Migrating bird treaty out of date
By Tony Rotherham
August 13, 2013 - The Migratory Birds Convention Act (MBCA) is an international treaty signed by Canada and the USA in 1917-18. Mexico joined later. Despite recent changes, it is out of date and needs review and revision.
The Convention was triggered by the extinction of the Passenger Pigeon, caused largely by “market” hunting. It protects migratory birds including ducks, geese, insect-eating songbirds and many other species. The original purpose was to protect birds from “indiscriminate slaughter” by commercial “market” hunting in spring and fall to supply feathers for women’s hats and feather boas.
The MBCA focuses on the protection of individual birds and nests, and states that no person shall harm or disturb any nest or kill, harm or take any bird or eggs. These prohibitions are enforced under criminal law.
In 1920 there were seven million people in Canada. The annual timber harvest was 30 million cubic metres. Logging in the winter with cross-cut saws and horses likely had little effect on bird populations. The MBCA had no effect on forest operations.
Times have changed. We now harvest 180 to 200 million cubic metres of wood each year. However, on average, annual operations during the nesting season affect only 0.25 per cent of Canada’s 400 million hectares of forest. We try to provide year-round employment for the people that operate complex and expensive harvesting equipment. Some inadvertent, incidental impacts on nesting birds are inevitable. Still, no one gets up in the morning with the intent to go out and kill songbirds.
Both government and resource management industries recognize that we are faced with an intractable problem. The Act is inflexible and cannot be amended easily. But the Minister of Natural Resources is able to create regulations to allow “incidental take.” We would support this action.
There are 600 species of birds in Canada. The 60 species that use forest habitats can experience a variety of positive and negative effects from forest operations. Some species have specific habitat requirements. Other species, like the Canada Warbler, nest in a variety of stand types across Canada.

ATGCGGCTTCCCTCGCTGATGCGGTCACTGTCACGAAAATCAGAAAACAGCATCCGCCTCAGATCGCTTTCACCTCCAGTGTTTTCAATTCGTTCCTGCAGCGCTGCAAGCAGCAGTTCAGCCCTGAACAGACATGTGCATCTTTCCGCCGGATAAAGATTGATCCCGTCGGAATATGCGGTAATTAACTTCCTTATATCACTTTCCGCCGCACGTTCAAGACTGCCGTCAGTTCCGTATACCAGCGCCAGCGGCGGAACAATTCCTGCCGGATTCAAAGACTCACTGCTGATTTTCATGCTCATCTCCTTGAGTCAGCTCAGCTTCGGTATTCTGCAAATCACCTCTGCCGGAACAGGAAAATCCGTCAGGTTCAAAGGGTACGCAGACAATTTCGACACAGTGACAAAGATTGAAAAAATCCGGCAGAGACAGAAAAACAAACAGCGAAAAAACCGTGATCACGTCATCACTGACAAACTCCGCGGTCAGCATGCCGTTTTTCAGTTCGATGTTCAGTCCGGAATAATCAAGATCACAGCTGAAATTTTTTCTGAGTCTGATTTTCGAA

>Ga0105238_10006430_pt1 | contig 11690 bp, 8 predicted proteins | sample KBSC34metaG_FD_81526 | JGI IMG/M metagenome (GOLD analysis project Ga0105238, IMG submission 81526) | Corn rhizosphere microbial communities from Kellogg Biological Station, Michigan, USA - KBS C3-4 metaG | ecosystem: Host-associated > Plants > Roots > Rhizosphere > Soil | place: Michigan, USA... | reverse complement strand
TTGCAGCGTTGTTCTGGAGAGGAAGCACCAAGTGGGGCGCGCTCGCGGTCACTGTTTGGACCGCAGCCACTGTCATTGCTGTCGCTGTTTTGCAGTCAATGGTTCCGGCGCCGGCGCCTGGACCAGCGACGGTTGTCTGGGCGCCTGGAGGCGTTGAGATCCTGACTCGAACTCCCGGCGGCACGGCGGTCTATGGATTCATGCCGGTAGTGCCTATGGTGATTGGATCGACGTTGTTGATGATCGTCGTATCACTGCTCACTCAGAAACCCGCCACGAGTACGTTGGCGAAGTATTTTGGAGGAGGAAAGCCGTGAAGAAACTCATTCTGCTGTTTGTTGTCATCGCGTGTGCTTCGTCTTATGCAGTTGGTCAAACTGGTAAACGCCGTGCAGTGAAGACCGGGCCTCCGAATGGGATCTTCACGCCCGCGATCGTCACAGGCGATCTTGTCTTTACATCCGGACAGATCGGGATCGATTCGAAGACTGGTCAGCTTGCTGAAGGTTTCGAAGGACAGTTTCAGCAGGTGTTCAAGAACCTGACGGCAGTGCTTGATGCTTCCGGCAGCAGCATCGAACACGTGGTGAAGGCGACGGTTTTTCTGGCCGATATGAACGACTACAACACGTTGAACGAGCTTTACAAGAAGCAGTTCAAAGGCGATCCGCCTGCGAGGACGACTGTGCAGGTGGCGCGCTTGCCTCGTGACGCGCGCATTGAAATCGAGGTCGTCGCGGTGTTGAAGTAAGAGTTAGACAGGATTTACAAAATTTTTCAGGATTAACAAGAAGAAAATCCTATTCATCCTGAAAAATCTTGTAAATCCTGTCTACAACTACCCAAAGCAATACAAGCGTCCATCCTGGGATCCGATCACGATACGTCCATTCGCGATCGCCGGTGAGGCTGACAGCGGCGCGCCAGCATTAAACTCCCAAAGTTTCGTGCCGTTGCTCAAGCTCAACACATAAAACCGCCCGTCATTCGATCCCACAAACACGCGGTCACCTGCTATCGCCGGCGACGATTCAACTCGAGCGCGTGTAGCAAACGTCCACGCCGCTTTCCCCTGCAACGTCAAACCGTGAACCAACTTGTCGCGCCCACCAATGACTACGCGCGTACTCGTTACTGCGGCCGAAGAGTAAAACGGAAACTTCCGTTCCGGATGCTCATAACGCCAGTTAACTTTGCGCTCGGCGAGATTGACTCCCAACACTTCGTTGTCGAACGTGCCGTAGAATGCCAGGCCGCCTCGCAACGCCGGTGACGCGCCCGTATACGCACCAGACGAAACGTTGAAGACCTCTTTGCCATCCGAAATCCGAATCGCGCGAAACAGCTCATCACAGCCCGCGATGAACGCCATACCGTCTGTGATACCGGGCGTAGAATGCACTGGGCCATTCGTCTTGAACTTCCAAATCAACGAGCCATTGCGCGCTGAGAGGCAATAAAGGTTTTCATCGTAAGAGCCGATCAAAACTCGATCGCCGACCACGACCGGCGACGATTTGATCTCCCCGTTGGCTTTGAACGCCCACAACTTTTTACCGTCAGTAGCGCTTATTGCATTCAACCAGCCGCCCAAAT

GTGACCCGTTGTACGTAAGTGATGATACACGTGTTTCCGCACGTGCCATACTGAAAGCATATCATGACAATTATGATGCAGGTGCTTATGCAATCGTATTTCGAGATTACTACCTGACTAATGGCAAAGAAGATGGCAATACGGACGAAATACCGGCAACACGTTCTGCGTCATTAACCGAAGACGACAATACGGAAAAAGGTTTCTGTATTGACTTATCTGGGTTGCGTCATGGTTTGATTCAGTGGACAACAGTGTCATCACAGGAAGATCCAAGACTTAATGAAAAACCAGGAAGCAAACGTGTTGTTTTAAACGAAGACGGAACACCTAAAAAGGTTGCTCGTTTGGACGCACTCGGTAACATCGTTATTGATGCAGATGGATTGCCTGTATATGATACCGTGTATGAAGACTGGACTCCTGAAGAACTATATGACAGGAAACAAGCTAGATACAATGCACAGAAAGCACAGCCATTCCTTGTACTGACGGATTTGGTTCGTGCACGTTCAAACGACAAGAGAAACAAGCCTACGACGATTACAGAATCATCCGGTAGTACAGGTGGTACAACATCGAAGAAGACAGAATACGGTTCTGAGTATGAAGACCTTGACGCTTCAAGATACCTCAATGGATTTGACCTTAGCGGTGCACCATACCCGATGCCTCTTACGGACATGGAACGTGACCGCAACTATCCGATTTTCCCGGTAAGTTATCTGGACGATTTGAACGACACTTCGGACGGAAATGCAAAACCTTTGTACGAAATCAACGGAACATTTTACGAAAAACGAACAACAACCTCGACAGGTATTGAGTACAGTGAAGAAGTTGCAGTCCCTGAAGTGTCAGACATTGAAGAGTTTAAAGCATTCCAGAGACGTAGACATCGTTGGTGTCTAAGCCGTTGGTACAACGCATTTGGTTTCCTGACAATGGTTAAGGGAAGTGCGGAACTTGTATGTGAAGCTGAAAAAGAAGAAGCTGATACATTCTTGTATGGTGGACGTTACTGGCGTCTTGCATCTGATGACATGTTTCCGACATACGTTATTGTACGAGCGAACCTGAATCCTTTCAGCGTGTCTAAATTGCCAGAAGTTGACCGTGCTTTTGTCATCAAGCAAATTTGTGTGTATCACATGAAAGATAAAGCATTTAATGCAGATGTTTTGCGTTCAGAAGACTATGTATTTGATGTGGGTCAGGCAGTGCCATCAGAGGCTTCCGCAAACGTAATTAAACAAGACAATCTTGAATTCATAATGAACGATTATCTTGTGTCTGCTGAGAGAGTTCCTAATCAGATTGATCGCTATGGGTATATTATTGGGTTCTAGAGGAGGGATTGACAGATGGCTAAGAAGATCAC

There may be opportunities to limit impacts. The Canadian Wildlife Service (CWS) is developing a Best Management Practices framework and R-Nest software, to provide information on nesting periods. We already train machine operators to scan trees for visible stick nests before felling. Forest certification programs require forest managers to take precautions to reduce impacts on wildlife, including birds, and plan operations to ensure a continuing supply of habitat for birds and other wildlife. The CWS acknowledges that a company that implements all these precautions “may” have the basis for a “due diligence” defence when brought to court. No operator wants to go to court. We need a practical solution.
The only certain way to comply with the law and avoid all risk of criminal charges is to delay harvesting operations until after spring break-up and the nesting season (from March 15 to Aug. 15, with regional variations). This will extend the spring layoff from 2.5 months to about five months. Imagine the cost of the additional downtime on woodlands equipment and the impacts of a five-month unpaid holiday on the labour supply. Social costs aside, the result would be a huge increase in seasonal unemployment and a burden on the Employment Insurance system.
How will we keep machine operators? Sawmills with a production of 50 million board feet per year would have to increase their spring stockpile of logs from 40,000 to 100,000 cubic metres at an additional cost of about $3 to $4 million. This would hardly be a contribution to efficiency and competitiveness in an industry already struggling with these issues.
Our operations create a shifting mosaic of forest stands that provide quality bird habitats in perpetuity. It will take political will, compromise and wisdom to solve this problem. Talk to your MP and start the process to deal with this problem before it becomes a legal issue for you and your operators.
Tony Rotherham is the executive director of the Canadian Association of Forest Owners and has a long career in forest operations across Canada and around the world. He can be reached at firstname.lastname@example.org. Final Cut is a guest column open to readers of CFI Magazine. Please contact email@example.com with your ideas.